A new study says the lingering effects of Superstorm Sandy — in the form of unfinished repairs, disputed claims, and recurrent mold — are associated with increased odds of Sandy-impacted residents experiencing mental health distress, post-traumatic stress disorder (PTSD), and depression.
According to the “Sandy Child and Family Health Study” released on July 29, among more than 100,000 New Jersey residents who experienced significant structural damage to their primary homes from Sandy, 27 percent are experiencing moderate or severe mental health distress and 14 percent report the signs and symptoms of PTSD even two and a half years after the storm.
The study is a representative population study of 1 million New Jersey residents who lived in Sandy’s path. Its findings are based on face-to-face surveys with 1,000 randomly sampled New Jersey residents living in the state’s nine counties most affected by Sandy. The study was conducted by Rutgers University and New York University (NYU), in collaboration with Columbia University and Colorado State University.
The research team from the four universities deployed a team of nearly three-dozen community-based interviewers to conduct the surveys. In addition, the team used flood storm surge data and housing damage data to identify a “disaster footprint,” the geographic area within New Jersey that was exposed to Sandy. The 1,000-person sample was drawn to be representative of the 1,047,000 residents living in Sandy’s disaster footprint which extends from Cape May in the south of the state to several miles north of the George Washington Bridge, and stretches from the shoreline to over 20 miles inland.
Other findings from the study revealed that:
- Children in storm-damaged homes are at higher risk for mental health problems than children’s homes who suffered no damage.
- Children living in homes with minor damage were over five times as likely to feel sad or depressed as were children in homes that were not damaged, over eight times as likely to have difficulty sleeping, and five times as likely to feel nervous or afraid.
- Children whose homes suffered major damage were affected as well, although, interestingly, those in homes with minor damage demonstrated the most substantial mental health effects. This may be because home repairs are likely to take place in homes that suffered major damage.
- A number of residents whose homes suffered major damage said that they often did not have enough money for rent or mortgage, to pay for utilities, to pay for transportation, or to pay for all the food that they or their family needed.
- Mold was significantly associated with both asthma and with mental health distress.
- Despite the efforts of public officials to urge residents to move out of harm’s way prior to the storm, only one-third of the residents living in mandatory evacuation zones heeded the calls to evacuate their homes.
“Recovery, or stalled recovery, is not as dramatic as the storm and the initial response,” said NYU’s David Abramson, the study’s principal investigator. “But it is what exacts the greatest toll both financially and psychologically. Sandy may have occurred nearly three years ago, but it has had an enduring impact on those individuals and communities exposed to it,” he said.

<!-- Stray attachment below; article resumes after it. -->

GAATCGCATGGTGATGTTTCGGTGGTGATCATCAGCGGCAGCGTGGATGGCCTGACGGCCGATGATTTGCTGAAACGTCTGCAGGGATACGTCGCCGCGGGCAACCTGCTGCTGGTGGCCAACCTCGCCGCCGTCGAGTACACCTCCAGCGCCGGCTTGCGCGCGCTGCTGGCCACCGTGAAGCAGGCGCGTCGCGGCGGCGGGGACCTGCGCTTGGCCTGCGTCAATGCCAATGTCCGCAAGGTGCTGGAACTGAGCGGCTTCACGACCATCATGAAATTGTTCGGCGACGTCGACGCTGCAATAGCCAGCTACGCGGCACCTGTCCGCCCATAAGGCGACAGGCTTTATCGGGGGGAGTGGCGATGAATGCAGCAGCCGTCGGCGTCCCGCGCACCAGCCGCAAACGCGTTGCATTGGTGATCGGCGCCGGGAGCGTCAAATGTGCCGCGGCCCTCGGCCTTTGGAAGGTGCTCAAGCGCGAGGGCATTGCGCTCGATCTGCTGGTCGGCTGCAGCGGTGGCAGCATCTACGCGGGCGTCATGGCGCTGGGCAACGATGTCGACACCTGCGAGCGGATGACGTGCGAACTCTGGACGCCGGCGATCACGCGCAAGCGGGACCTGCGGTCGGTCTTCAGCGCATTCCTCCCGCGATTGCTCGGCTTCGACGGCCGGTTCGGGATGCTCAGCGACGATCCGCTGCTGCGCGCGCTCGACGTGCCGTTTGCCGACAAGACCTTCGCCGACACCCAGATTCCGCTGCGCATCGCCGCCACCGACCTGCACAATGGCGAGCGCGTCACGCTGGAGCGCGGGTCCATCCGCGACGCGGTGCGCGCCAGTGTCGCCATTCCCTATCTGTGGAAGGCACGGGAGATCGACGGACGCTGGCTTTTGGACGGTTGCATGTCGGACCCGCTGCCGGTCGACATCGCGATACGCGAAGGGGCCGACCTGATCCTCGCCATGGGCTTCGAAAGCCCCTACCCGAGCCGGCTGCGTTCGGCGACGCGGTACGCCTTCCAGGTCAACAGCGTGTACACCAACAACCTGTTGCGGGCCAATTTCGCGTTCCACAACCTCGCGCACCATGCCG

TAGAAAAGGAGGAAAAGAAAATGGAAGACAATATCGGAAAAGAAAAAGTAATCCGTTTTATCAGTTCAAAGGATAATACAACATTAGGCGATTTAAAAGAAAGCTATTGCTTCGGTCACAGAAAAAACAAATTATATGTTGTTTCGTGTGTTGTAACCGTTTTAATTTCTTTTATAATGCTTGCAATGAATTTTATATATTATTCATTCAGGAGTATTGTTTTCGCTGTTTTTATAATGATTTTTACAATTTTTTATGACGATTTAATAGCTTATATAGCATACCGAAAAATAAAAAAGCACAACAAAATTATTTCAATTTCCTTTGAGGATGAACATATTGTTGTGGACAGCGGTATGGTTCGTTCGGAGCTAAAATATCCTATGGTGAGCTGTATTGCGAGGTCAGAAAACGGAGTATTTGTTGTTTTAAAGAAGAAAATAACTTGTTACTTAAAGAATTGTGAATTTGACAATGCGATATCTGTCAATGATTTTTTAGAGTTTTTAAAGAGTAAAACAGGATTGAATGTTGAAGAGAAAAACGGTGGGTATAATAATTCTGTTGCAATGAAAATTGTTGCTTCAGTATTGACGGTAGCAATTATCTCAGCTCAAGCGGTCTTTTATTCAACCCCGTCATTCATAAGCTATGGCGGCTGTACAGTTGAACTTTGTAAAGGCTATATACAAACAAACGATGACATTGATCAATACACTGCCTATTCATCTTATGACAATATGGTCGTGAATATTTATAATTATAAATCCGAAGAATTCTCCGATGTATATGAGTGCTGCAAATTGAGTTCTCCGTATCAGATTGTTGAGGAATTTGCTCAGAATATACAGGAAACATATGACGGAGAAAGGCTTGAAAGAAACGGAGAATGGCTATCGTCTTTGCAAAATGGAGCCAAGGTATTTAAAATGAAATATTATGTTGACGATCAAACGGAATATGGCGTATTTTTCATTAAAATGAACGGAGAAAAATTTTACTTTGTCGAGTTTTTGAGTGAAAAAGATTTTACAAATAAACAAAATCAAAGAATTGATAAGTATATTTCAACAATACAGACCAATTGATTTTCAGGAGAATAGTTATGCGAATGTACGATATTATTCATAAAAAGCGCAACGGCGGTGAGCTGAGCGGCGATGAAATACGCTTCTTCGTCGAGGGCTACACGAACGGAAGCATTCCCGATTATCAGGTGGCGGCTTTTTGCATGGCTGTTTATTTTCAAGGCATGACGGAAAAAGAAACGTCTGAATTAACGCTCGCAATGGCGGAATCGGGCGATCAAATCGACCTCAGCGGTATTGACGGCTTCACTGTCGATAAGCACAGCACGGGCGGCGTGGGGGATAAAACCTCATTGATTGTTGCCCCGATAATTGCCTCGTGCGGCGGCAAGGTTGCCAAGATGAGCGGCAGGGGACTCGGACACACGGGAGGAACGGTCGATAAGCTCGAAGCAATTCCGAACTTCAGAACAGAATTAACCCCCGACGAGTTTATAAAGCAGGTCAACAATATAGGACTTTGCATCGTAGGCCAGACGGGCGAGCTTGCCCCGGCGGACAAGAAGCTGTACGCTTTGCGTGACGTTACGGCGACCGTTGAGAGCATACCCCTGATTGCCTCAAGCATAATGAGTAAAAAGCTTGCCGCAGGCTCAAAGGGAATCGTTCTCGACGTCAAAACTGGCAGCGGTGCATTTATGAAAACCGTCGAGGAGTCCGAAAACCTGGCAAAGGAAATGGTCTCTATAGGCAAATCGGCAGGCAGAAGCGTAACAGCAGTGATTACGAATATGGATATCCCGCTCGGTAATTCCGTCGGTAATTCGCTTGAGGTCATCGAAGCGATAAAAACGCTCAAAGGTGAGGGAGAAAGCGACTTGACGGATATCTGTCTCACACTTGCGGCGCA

Sandy’s Enduring Impact
Among the study’s objectives were to help the state identify the health and well-being of residents exposed to the storm and to begin to identify unmet needs.
“The state always knew recovery from Superstorm Sandy would take years,” New Jersey Health Commissioner Mary O’Dowd said. “In the aftermath of Sandy, the Department of Health recognized the need for research and so we funded this study so we could hear the concerns of recovering families and modify our ongoing Sandy programs to better address the needs of those who are still coping with recovery issues. For example, the Department recently extended programs for behavioral health assistance and lead screening for another year.”
“It was striking to us and to our field team of over 30 interviewers how Sandy still dominated the lives of so many New Jersey residents, even two and a half years after the event,” added Rutgers University’s Donna Van Alst, the study’s co-principal investigator. “People across the economic spectrum were affected.”
The study is modeled upon a similar five-year study conducted by Abramson and Columbia University’s National Center for Disaster Preparedness in Louisiana and Mississippi after Hurricane Katrina. The Sandy study was funded by the New Jersey Department of Health using Social Services Block Grant (SSBG) – Sandy Supplemental funds.
“The similarities between Hurricanes Katrina and Sandy are quite disturbing,” noted Abramson. “Many adults and children are still experiencing emotional and psychological effects, so long after the storm passed. In a significant number of cases housing damage is at the heart of the problem, and it’s very concerning to hear that so many of the federally-financed programs have ended even though the needs still clearly persist.”
Source: New York University
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